Dealing with hair loss or thinning?

Chat with our Care Team

Start now

Do Antidepressants like Sertraline Cause Hair Loss?

Knox Beasley, MD

Reviewed by Knox Beasley, MD

Written by Geoffrey C. Whittaker

Published 08/26/2021

Updated 04/04/2024

If you’re taking (or considering taking) sertraline or another antidepressant to treat depression, you may be wondering about the potential side effects, including risk of hair loss.

Can Zoloft cause hair loss? Is SSRI hair loss common? Will an antidepressant kill a hair transplant or induce androgenetic alopecia? There’s a lot of room for fear, but let’s stick to the facts.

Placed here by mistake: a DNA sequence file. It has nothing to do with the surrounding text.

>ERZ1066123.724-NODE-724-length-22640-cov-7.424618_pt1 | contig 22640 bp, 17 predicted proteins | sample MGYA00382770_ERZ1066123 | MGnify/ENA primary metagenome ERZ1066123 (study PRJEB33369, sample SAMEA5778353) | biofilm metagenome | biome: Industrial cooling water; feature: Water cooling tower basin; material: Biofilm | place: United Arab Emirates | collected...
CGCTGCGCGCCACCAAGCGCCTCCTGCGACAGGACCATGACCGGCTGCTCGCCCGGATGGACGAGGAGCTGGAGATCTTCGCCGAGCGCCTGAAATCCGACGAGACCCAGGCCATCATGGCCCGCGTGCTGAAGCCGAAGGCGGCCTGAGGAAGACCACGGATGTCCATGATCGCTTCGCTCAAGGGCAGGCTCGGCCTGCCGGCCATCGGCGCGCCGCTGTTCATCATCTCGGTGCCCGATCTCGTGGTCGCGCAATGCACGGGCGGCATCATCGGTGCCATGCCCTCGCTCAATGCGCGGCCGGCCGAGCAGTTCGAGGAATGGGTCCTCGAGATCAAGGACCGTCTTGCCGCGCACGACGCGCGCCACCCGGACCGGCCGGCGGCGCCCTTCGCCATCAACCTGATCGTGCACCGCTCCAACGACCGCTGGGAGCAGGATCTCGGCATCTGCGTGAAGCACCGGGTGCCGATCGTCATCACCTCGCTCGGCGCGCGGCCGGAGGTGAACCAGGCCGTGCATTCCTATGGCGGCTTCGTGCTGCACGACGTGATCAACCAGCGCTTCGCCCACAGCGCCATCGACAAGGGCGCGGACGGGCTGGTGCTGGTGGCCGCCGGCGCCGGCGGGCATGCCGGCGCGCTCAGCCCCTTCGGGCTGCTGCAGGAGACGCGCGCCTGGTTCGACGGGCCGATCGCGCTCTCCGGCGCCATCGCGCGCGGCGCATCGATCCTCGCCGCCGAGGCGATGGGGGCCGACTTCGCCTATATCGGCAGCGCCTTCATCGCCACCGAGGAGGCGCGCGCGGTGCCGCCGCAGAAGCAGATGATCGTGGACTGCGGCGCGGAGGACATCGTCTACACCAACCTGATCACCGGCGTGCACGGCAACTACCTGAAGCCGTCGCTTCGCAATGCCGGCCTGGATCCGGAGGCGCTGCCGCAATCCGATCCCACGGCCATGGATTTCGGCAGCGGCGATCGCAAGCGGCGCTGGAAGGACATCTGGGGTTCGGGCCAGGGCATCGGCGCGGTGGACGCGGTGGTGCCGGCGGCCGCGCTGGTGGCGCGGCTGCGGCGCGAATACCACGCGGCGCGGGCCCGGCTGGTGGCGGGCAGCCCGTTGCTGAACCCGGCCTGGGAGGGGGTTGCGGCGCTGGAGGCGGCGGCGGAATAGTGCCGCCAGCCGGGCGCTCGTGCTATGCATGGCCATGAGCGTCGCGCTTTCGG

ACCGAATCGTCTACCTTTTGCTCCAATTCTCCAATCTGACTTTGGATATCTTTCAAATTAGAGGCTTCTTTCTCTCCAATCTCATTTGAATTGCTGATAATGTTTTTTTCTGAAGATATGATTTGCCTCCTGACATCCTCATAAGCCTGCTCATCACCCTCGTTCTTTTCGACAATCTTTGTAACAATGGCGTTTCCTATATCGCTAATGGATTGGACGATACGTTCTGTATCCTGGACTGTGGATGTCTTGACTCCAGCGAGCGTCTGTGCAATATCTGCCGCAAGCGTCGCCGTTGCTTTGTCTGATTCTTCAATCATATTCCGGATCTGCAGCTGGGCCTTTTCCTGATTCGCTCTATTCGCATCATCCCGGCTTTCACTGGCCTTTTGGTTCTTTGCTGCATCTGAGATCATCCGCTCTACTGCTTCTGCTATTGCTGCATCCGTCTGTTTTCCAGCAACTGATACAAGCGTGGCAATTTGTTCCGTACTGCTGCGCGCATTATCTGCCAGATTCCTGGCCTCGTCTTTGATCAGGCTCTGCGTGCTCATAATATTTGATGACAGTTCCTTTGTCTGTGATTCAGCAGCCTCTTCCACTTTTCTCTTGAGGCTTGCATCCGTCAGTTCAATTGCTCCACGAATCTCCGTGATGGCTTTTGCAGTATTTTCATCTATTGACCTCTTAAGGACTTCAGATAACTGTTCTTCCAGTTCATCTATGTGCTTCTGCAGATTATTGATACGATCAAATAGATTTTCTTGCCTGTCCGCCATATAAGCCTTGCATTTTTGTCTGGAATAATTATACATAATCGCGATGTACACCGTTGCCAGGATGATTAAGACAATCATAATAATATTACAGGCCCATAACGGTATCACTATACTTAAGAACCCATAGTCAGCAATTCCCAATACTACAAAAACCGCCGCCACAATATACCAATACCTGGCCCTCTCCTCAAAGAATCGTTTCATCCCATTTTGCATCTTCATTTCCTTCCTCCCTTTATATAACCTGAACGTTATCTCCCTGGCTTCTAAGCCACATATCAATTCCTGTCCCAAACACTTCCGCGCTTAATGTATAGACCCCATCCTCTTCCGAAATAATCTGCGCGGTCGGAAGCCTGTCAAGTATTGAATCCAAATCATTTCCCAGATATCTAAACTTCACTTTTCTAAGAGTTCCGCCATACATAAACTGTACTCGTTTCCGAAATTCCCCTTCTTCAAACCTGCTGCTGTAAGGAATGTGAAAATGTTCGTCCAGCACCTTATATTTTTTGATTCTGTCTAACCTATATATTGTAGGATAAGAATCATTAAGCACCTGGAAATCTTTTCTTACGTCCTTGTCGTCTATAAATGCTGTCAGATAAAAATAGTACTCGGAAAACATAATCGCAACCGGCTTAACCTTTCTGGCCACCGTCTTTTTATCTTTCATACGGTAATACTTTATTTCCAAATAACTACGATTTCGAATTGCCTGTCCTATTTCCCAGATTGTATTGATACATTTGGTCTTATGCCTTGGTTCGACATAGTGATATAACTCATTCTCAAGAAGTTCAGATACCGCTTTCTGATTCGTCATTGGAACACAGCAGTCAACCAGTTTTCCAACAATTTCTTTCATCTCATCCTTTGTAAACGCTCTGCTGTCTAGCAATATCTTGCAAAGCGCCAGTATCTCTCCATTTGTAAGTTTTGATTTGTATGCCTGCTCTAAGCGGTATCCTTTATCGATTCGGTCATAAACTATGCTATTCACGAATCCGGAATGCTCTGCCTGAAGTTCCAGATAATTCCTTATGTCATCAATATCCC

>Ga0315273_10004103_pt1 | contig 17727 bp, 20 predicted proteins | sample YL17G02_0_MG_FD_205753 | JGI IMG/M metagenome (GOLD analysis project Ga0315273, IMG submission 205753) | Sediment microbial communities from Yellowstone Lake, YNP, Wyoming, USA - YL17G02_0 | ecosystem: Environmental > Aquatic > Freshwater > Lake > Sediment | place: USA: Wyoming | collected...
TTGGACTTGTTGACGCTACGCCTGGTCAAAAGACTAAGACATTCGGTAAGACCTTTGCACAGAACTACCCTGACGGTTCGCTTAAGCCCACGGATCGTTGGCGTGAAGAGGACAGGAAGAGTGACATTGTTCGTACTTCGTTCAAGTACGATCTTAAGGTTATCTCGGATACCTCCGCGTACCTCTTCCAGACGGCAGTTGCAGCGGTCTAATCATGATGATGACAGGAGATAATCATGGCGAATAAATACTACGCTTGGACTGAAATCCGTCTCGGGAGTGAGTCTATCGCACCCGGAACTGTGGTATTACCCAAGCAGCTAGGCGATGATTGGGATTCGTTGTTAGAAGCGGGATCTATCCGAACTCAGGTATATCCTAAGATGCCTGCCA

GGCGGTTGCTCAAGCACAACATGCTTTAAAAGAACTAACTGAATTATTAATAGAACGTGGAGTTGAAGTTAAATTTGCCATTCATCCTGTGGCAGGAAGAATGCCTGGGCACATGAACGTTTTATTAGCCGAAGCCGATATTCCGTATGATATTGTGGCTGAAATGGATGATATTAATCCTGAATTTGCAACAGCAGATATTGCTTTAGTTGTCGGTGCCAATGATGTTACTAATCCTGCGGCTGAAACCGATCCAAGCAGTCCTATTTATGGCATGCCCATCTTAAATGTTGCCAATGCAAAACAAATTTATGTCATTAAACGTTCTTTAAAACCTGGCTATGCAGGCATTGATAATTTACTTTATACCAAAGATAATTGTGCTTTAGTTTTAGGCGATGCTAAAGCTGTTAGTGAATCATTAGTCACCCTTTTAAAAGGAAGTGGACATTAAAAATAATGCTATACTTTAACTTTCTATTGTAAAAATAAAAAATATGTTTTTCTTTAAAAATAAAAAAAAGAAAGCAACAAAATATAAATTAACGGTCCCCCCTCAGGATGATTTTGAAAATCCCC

Hair loss is a sertraline side effect — but it’s very rare and not connected to things like male pattern baldness. If you’re concerned about the growth cycle of your hair, read on to understand how sertraline and other antidepressants can sometimes lead to hair loss — and what to do about it.

Sertraline, best known under the brand name Zoloft, is one of the most popular antidepressants on the market. Tens of millions of prescriptions are written for it every year in the United States.

According to the US National Library of Medicine, sertraline is part of the selective serotonin reuptake inhibitor (SSRI) class of antidepressant medications.

As with other SSRIs, sertraline is used to treat depressive disorders, anxiety disorders, post-traumatic stress disorder (PTSD), obsessive-compulsive disorder (OCD) and panic disorder.